Wedding Photography, a First
The Bride’s Bouquet from our shoot
It has been my long-time goal to do a wedding shoot but I was, admittedly, too nervous because I haven’t done covering any events that require me to go photojournalistic for the longest time. My shots, as you’ve noticed from the past posts were mostly posed.
There were many tips that I took to mind before clicking here and there and I say that those were helpful. Here are some of those tips which I believe is applicable whether you are going for a beach wedding, a garden ceremony, a church wedding and of course photographing everyone at the reception.
1. Expect the unexpected. No matter how you prepared, some things you thought might happen won’t and vice-versa. The weather seemed fine when you came on location but the cloud turned gray an hour later and it pours, that’s when you go impromptu. Take shots of the couple under an umbrella inspired the song, Laughter in the Rain.
What if the flower girl or the ring bearer decides they rather just sit than walk? Just keep clicking because there’s surely going to be fun shots along. These are memories worth documenting.
2. Make a shot list. Having a list of the shots you would want to do would help but jotting them down will make it easier. Include your to-dos of detail shots for rings, shoes, wedding dress and bouquet. Don’t forget the shot of the mother and father with the groom, the mother and father with the bride, the hairdresser doing the bride’s hair and all that.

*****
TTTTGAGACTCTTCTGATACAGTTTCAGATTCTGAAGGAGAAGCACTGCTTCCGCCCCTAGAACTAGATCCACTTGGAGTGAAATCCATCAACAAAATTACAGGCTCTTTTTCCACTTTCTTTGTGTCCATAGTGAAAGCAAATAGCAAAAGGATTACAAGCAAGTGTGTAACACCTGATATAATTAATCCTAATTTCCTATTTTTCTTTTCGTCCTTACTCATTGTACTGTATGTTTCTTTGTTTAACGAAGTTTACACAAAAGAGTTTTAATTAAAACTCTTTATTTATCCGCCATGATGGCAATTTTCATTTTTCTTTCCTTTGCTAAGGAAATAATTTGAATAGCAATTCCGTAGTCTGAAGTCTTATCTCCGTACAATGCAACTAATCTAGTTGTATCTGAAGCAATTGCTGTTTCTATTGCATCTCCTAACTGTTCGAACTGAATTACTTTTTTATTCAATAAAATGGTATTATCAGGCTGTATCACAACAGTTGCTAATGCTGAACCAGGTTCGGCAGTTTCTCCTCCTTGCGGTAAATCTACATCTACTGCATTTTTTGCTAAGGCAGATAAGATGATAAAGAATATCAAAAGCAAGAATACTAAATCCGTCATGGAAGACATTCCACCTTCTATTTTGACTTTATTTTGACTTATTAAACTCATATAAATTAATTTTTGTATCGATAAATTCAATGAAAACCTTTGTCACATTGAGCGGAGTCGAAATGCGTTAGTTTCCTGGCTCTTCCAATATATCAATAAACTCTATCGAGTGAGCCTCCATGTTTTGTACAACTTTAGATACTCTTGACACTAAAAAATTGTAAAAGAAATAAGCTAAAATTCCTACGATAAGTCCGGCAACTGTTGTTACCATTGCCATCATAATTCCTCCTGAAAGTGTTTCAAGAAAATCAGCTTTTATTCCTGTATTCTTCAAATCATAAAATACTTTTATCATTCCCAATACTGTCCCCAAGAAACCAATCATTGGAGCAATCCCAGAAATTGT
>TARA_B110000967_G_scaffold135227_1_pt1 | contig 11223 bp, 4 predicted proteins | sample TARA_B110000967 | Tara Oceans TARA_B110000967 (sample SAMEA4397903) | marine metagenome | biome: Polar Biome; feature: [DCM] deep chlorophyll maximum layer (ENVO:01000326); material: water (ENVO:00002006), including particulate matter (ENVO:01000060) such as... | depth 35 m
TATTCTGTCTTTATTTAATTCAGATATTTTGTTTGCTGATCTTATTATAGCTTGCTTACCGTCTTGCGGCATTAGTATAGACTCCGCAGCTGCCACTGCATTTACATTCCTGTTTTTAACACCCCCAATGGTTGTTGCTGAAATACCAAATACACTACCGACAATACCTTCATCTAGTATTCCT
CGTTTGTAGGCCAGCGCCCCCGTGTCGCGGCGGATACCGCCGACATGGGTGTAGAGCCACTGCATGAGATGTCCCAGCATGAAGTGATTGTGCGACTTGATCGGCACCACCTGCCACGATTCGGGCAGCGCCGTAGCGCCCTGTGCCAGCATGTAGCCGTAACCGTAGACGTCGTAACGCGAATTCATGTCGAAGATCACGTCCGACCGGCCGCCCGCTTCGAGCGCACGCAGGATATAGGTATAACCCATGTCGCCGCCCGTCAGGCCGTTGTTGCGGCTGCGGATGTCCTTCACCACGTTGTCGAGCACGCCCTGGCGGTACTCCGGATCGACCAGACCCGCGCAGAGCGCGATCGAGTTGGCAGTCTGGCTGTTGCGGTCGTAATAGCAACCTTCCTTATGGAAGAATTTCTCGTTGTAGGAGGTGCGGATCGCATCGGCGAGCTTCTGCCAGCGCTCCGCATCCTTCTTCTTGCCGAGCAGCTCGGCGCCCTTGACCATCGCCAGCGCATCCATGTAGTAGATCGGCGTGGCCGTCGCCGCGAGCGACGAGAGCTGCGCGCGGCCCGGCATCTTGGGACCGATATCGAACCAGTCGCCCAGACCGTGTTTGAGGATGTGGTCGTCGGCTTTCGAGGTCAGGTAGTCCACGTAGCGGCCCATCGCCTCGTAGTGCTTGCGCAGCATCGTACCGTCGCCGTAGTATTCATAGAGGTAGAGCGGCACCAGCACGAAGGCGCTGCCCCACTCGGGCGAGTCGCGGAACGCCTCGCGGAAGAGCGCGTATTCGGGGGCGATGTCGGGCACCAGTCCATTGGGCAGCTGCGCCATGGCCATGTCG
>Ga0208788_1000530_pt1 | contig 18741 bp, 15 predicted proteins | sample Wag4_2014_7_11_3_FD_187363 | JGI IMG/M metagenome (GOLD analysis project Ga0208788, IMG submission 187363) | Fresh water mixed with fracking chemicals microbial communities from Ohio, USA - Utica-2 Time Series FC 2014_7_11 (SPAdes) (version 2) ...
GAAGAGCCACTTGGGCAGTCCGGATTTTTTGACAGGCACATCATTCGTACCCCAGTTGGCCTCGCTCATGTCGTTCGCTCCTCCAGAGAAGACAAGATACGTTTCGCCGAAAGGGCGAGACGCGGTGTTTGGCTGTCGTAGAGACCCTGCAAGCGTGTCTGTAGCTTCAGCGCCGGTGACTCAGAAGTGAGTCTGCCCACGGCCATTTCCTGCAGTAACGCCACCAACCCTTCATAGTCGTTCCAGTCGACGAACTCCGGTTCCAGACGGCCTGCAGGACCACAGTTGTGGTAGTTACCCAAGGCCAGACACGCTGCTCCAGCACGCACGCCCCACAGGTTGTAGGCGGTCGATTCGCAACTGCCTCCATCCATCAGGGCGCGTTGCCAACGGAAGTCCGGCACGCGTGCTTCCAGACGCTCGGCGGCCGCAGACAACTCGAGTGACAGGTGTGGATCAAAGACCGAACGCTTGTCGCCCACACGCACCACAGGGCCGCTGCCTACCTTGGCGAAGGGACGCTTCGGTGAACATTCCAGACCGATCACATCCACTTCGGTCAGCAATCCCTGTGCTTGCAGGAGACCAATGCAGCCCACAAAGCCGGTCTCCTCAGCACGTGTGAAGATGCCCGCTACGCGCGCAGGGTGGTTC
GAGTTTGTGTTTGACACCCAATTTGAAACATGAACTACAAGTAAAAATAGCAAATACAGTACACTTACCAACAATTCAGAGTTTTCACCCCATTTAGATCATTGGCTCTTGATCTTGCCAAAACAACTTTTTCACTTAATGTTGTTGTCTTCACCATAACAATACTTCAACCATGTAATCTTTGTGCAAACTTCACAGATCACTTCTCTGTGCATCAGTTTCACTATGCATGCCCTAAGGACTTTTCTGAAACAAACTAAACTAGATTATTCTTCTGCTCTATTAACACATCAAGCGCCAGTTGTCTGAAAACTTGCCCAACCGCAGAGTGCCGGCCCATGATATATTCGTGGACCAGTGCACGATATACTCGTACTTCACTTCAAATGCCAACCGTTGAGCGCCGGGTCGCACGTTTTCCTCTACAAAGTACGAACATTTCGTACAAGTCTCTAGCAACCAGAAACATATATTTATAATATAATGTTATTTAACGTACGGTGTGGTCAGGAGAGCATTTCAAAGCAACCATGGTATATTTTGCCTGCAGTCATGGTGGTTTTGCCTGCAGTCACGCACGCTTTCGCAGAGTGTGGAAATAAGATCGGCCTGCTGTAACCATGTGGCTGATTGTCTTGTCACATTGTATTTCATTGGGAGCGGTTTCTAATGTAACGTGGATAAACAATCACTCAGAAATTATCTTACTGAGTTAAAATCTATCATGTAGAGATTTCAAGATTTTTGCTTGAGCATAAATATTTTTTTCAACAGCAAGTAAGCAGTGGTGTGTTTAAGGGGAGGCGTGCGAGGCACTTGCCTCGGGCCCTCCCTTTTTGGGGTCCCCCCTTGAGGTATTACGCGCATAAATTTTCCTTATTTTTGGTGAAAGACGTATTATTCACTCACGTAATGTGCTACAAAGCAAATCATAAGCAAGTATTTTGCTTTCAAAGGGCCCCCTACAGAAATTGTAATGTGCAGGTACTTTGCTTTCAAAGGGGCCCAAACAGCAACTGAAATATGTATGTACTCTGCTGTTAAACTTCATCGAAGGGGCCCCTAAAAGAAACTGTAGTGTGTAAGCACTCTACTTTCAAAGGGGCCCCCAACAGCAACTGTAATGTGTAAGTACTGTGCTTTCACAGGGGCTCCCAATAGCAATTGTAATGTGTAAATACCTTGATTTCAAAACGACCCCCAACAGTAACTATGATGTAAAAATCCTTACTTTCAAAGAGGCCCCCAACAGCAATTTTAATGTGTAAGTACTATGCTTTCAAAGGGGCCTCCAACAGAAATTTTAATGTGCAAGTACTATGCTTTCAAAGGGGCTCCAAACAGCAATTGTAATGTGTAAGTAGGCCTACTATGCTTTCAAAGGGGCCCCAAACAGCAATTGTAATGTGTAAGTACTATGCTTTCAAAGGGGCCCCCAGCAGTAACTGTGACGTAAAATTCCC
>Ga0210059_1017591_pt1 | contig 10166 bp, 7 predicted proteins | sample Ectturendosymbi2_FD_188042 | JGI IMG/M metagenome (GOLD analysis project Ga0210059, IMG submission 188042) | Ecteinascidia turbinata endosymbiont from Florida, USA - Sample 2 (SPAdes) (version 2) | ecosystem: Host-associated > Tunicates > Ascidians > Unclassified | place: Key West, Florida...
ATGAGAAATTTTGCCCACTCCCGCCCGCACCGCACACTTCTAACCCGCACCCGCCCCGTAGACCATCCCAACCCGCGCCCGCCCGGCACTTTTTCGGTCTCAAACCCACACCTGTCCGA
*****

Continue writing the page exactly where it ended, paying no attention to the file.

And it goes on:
3. Have a preshoot. It is best to go about the location: church, hotel, garden or beach to know where you can shoot, what the lighting would be. Talk to the coordinators and those who are in-charge to let you know where you are allowed to shoot and where shooting is prohibited. Different places, different rules…what is allowed in the hotel may not be allowed at the church.
If you can, have friends do a mock-up shoot with you. They can dress up as the couple and you can do test shots at the location using your method of lighting.
Stalk. Go candid and be blurry.
4. Have two (or more) cameras. It is always good to have a wide angle lens another longer lens. The wide angle lens (I have the 17-35mm) will be great for tight spaces while longer lens (I use the 28-200mm) would be good for your isolation shots of the couple and individuals too…it’s also good to use when you don’t want to be obtrusive during the ceremony.
5. Have a second photographer. Having someone with you taking photographs that you would miss for moving around a lot is really a good thing too. You can go like, one is at the left, the other at the right then you can go at the front while the other stay at the side, the shots and the perspective of the two of you taking the same moment would be different and dramatic.
6. Go Candid. Shoot from the hip, do ant-eye views, shoot from behind the harp, from behind the shoulder of the bride, from behind the flower girl and her lovely hairstyle. Frame the bride with a half-opened door or two people’s standing beside her.
7. Enjoy. That’s the important thing when doing wedding photography, you become a guest after all. Joke with the guests, with the bride and groom and the kids. Befriending them will make it easier for you to make them smile. I mean, no subject would be willing to smile to a grumpy photographer, don’t you think?
Direct, have fun.